Republicans love Hillary in the primaries.


from the CNN ticker:

Robert Holmen   March 13th, 2008 8:59 am ET

Republicans boost Clinton

According to the exit polls from Mississippi, 23% of Clinton’s total vote was cast by Republicans. Think about that astounding figure. Has the once reviled Clinton become the darling of the Republicans? Implausible. It is far more likely that this is the Rush Limbaugh factor … remember that he urged Republicans to cross over and vote for Clinton in order to stall Obama.

Other polling data supports this conclusion.

So what’s the big deal? Obama still won handily. Yes, but. If the Limbaugh crossover is eliminated from the results, Obama would have won by a margin approaching 70-30, and his pledged delegate margin would have been considerably higher. Also, the media conclusion that Obama’s support among southern whites has declined proves to be false. That is, if the Limbaugh factor is eliminated, Obama would have received white support in excess of 40%, better than he received in Alabama, South Carolina, and Louisiana. In other words, his white support increased rather than decreased but for the Limbaugh factor.

To a lesser extent, the same dynamic appears in the Ohio and Texas results a week earlier.

I had a time believing that and went and dug through the exit polls data myself. Wow. Robert actually understates the case. of the republicans who voteds in the primary for a Democrat, 76% voted for Hillary. yet those same 76% seem to favor McCain in a General Election. that pretty clearly seems to say thet they would rather have McCain face Hillary in a general election rather than Obama. so.. who’s more electable  by THOSE numbers? I think it’s time for Hillary to do what’s best for the party and best for the country instead of what’s best for Billary.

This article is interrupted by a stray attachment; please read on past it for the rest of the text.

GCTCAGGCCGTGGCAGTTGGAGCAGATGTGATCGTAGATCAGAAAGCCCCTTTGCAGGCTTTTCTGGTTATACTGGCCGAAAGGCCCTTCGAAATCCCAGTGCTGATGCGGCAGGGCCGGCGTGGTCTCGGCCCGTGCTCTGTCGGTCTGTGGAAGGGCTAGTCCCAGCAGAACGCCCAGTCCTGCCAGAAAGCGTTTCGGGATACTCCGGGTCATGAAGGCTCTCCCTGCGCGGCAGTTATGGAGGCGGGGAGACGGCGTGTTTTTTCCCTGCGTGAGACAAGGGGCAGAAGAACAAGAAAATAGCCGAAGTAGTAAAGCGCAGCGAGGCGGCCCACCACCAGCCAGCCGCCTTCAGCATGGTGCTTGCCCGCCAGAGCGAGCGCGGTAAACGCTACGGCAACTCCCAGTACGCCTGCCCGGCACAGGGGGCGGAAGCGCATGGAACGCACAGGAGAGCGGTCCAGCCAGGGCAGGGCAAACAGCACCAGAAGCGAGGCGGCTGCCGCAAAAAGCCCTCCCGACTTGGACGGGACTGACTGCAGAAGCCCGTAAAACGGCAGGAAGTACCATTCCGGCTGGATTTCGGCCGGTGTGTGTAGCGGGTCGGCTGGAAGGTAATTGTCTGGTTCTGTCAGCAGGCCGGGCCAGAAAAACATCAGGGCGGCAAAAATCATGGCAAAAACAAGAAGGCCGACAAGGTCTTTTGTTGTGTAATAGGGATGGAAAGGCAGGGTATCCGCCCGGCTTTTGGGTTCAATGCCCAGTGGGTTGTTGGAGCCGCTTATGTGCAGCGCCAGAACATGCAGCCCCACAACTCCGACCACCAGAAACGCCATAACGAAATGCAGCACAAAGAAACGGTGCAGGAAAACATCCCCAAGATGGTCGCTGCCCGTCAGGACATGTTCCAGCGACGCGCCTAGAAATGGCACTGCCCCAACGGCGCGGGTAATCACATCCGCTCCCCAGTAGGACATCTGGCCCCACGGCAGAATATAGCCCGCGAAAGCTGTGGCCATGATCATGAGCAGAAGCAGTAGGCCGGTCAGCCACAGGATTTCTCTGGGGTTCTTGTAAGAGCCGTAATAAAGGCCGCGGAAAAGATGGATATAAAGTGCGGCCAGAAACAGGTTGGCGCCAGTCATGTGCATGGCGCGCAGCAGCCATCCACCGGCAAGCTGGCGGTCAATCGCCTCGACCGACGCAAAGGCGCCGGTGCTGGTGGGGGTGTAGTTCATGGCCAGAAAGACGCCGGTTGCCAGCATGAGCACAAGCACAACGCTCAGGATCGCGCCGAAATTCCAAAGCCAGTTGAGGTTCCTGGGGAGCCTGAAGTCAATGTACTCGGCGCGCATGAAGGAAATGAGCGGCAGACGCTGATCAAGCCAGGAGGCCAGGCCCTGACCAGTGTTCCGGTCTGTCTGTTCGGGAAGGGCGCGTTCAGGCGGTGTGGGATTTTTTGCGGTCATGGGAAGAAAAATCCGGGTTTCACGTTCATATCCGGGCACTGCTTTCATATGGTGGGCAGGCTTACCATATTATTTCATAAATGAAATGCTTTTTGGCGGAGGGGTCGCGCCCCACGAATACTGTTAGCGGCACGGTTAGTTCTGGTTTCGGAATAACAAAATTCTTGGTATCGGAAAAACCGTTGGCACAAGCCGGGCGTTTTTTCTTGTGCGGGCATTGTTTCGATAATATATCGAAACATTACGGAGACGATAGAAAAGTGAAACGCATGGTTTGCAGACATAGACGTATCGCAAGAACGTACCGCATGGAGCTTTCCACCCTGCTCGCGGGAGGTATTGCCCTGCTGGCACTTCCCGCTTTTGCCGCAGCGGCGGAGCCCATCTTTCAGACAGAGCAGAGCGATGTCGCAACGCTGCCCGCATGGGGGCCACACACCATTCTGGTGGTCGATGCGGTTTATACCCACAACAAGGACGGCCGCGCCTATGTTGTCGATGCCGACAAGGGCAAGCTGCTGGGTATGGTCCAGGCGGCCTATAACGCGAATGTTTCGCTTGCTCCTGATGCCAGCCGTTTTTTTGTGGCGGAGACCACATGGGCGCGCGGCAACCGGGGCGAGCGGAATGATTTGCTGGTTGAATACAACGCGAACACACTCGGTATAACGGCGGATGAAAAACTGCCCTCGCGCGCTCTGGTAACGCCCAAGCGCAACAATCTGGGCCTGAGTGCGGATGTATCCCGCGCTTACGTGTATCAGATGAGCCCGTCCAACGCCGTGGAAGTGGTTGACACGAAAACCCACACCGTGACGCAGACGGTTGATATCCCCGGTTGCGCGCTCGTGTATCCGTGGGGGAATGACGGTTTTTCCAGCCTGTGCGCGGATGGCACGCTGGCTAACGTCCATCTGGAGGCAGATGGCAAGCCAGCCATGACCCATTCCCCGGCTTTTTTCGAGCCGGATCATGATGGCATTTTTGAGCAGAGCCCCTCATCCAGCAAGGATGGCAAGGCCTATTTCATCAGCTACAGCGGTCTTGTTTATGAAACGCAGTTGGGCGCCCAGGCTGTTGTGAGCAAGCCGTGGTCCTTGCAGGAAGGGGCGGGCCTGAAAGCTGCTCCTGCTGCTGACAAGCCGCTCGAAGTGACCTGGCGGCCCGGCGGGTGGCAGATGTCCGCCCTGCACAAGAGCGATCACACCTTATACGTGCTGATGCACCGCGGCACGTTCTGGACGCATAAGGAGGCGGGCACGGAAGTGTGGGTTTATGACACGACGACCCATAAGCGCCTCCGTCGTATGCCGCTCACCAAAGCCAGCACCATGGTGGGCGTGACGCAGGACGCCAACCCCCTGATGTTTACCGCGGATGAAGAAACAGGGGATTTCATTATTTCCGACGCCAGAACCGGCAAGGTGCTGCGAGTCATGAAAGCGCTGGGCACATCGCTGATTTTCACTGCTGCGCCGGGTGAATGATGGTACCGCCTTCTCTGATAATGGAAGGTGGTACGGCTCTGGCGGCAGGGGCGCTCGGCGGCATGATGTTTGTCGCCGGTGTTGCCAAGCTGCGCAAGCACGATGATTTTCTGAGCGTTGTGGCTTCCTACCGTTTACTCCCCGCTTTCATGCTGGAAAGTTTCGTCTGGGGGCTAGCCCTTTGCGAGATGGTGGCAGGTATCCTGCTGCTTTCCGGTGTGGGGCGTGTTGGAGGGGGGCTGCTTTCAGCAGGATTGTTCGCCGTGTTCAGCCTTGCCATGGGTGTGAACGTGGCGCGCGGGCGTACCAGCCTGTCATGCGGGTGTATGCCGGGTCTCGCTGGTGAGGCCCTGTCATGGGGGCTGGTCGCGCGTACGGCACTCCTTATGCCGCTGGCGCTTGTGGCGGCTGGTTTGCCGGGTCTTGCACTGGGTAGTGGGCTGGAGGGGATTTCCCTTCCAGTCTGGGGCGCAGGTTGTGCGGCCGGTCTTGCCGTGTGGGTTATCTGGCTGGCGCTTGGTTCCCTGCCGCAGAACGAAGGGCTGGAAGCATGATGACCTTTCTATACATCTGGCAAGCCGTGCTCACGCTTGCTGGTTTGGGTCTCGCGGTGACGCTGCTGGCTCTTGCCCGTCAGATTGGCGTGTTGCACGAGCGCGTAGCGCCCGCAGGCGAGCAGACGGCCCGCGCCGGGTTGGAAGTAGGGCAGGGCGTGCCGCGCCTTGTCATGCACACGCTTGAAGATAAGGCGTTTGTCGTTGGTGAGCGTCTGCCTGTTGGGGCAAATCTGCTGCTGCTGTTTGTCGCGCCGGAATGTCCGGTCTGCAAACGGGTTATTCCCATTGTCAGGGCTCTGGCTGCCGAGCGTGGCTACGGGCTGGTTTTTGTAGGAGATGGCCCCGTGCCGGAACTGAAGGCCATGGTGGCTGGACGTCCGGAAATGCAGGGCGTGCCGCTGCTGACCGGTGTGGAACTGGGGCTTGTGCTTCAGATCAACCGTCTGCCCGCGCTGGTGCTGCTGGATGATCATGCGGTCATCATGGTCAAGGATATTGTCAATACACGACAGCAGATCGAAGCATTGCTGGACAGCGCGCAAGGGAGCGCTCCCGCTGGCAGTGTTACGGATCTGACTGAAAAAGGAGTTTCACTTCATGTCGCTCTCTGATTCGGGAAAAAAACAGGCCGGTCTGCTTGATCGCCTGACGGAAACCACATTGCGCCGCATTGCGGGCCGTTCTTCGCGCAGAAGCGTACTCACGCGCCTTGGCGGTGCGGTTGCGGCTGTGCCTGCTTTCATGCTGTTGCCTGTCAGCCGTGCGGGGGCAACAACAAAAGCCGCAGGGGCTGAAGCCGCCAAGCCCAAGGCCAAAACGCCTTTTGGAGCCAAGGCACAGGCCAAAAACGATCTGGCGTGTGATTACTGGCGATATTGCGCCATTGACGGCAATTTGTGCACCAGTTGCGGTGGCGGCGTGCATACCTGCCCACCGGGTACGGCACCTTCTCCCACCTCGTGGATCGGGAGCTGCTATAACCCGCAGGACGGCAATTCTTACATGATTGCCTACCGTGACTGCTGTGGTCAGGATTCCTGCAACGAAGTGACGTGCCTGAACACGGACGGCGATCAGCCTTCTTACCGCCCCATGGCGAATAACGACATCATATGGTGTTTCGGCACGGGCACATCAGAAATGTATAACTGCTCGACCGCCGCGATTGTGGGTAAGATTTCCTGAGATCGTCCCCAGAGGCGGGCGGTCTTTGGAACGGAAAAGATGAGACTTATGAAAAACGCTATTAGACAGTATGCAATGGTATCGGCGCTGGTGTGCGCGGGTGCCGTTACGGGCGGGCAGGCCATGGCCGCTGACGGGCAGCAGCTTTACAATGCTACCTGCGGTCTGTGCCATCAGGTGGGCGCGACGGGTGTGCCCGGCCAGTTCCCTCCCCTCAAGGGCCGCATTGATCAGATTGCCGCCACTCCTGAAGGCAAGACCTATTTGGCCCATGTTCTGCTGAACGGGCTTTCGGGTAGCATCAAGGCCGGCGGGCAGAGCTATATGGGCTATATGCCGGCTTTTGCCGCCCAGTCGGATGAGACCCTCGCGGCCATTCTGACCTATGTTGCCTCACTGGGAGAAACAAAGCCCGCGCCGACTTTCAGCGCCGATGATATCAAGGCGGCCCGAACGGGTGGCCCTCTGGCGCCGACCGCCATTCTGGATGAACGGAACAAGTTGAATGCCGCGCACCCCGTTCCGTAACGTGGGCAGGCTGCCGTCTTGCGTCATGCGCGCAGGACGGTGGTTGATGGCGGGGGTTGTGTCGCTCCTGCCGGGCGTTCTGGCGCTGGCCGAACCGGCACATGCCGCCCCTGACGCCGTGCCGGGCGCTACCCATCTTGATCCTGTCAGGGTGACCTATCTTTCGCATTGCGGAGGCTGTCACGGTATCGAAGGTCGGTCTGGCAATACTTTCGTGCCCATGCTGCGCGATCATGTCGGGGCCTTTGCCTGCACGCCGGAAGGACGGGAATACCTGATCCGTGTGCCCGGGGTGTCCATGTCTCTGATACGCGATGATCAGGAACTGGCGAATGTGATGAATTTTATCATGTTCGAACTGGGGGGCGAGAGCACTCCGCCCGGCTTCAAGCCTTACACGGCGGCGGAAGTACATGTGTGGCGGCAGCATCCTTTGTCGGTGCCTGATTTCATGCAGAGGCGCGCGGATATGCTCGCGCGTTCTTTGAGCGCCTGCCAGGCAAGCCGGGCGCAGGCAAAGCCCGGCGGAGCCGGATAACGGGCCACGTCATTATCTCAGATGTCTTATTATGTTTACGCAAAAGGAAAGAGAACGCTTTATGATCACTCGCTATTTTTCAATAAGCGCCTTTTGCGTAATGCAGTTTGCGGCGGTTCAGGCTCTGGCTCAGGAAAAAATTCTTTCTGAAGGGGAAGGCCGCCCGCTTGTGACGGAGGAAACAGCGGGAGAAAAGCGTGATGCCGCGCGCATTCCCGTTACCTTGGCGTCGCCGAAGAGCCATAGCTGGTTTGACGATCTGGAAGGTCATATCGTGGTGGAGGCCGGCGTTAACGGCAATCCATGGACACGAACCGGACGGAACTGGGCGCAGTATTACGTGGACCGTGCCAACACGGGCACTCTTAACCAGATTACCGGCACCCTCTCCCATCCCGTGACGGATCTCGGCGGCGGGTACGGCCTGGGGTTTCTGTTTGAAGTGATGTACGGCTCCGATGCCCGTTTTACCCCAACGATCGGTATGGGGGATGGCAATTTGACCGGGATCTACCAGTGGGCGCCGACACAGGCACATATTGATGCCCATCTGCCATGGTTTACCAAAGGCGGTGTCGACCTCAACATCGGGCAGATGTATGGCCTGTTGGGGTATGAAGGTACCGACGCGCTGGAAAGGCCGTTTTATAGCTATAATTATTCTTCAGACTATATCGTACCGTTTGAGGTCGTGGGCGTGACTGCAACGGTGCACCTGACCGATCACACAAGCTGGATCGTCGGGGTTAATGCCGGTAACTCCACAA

Vote by Party ID
             
Democrat
(71%)
30%
67%
             
Republican
(12%)
75%
25%
             
Independent
(17%)
43%
53%
             
Vote by Party and Race
             
White Democrats
(25%)
70%
23%
             
White Independents
(12%)
55%
40%
             
Black Democrats
(44%)
9%
91%
             
Black Independents
(4%)
N/A
N/A
             
Latino Democrats
(0%)
N/A
N/A
             
Latino Independents
(0%)
N/A
N/A
             
All Republicans
(13%)
76%
24%
             
All Other Party
(2%)
N/A
N/A
             
Vote by Ideology
             
Liberal
(36%)
32%
68%
             
Moderate
(39%)
36%
61%
             
Conservative
(24%)
53%
43%
             
Vote by Ideology
             
Very Liberal
(15%)
28%
72%
             
Somewhat Liberal
(21%)
35%
65%
             
Moderate
(39%)
36%
61%
             
Somewhat Conserv.
(15%)
52%
40%
             
Very Conservative
(10%)
53%
47%